The importance of wheat in food security is recognized by the UK Biotechnology and Biological Sciences Research Council (BBSRC) which supports the Designing Future Wheat (DFW) programme. The UK has a strong research base in wheat, and DFW has brought several groups together in an integrated 5-year (2017–2022) ‘pre-breeding’ programme comprising eight partners with a total budget of £24m. The programme works closely with breeders, providing improved germplasm and tools (molecular markers) to facilitate crop improvement, and with other stakeholders. It has a clear focus on the concerns and priorities of consumers, including the role of wheat in a healthy diet. Because products made from white flour continue to be dominant, it focuses on improving the composition of the starchy endosperm and on the two major components that contribute to health outcomes: starch and DF (Figure 1).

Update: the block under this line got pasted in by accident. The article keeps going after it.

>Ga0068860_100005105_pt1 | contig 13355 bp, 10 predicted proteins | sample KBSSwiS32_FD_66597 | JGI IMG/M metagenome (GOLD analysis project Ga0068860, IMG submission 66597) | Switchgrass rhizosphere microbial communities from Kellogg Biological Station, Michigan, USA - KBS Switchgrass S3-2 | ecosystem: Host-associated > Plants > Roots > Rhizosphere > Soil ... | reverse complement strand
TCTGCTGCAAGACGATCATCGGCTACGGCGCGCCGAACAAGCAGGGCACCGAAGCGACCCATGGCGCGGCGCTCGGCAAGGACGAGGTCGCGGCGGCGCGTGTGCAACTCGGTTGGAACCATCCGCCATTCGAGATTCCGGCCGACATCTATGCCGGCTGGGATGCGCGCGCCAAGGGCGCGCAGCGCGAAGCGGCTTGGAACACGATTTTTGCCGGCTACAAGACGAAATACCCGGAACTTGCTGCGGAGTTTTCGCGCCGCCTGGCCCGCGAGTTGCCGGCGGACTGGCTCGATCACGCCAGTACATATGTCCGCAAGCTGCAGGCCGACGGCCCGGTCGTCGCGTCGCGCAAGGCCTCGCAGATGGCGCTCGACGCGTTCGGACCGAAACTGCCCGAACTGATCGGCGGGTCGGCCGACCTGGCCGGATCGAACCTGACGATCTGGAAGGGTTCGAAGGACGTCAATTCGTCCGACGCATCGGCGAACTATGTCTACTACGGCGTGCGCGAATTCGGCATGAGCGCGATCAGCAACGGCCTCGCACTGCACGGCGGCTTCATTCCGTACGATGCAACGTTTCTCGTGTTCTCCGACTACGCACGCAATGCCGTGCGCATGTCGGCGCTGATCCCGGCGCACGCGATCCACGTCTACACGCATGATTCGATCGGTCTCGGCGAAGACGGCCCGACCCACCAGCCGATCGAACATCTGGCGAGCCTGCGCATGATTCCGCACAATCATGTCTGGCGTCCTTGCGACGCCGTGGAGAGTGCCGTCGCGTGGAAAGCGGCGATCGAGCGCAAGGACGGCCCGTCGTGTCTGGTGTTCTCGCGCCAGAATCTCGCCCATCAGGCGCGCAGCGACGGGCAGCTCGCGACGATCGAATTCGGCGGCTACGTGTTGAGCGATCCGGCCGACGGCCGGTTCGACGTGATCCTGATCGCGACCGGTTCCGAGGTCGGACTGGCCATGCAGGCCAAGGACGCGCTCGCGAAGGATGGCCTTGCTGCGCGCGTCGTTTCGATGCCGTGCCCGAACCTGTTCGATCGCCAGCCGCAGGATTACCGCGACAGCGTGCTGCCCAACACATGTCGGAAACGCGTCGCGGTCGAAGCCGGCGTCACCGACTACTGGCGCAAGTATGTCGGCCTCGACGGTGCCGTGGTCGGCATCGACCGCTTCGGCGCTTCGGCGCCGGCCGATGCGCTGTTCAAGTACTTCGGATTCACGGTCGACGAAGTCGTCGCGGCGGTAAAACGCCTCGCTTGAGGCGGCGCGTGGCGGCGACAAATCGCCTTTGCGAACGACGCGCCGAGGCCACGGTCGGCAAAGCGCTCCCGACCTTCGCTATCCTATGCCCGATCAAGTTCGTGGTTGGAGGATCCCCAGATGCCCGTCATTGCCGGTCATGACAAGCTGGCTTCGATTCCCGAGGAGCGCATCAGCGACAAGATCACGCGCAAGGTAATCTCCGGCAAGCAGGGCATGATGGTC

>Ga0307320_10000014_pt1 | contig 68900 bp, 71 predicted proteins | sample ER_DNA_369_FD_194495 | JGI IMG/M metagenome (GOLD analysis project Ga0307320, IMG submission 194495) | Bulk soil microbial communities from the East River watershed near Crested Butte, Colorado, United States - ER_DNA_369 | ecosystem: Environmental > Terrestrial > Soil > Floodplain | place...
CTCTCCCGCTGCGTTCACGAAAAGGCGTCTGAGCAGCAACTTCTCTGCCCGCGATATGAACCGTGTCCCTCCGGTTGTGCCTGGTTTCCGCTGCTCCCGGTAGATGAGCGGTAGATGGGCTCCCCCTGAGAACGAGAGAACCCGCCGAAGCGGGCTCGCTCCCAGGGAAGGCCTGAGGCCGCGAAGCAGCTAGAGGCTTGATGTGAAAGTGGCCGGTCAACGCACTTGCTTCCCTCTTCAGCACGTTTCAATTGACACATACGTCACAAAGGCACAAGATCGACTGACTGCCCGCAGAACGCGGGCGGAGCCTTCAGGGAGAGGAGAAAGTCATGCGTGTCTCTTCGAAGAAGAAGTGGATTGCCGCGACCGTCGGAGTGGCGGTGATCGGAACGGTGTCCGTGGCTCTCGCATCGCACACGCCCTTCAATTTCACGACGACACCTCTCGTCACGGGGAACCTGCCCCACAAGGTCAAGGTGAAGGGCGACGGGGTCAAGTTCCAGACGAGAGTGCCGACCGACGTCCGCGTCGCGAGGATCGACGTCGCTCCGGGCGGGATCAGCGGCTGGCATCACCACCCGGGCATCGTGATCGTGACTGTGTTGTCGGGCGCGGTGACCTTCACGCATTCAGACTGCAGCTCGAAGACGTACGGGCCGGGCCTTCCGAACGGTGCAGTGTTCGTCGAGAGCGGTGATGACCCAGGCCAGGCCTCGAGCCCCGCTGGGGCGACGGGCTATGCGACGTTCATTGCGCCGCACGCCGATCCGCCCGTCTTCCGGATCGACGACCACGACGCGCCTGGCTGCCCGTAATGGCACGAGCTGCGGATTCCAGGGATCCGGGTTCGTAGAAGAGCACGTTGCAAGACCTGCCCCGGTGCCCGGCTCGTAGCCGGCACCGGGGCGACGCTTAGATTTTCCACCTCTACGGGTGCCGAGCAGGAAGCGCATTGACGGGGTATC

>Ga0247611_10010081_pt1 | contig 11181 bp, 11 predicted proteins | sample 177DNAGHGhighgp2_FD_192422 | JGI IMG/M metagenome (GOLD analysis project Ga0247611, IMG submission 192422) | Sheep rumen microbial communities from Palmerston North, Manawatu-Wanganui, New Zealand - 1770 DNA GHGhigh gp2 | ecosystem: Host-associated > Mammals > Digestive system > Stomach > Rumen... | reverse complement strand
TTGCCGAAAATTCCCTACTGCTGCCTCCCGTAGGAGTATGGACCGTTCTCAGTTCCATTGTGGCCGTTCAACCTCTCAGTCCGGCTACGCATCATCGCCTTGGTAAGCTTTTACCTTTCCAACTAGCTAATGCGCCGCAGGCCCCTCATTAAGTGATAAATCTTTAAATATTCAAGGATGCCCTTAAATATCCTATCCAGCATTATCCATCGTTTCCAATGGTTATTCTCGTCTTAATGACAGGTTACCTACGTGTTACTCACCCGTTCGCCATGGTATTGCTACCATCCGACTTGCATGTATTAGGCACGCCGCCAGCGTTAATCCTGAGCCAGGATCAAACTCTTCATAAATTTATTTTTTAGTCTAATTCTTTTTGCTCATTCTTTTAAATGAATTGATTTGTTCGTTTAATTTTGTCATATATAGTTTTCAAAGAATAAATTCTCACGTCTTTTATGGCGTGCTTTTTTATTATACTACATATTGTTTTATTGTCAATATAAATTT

Reducing the digestibility of wheat starch in the gastrointestinal tract

An important goal is to reduce the digestibility of starch in wheat-based foods as this should lead to slower glucose release and more gradual increase in blood glucose levels. The rates of starch digestion and the absorption of glucose in the upper gastrointestinal (GI) tract are affected by a number of factors, including the structures of the starch polymers, their organization into granules, the presence of fibre and the effects of processing (Figure 2).

Factors controlling starch digestion and fermentation in the human gastrointestinal tract

Figure 2
Factors controlling starch digestion and fermentation in the human gastrointestinal tract
Figure 2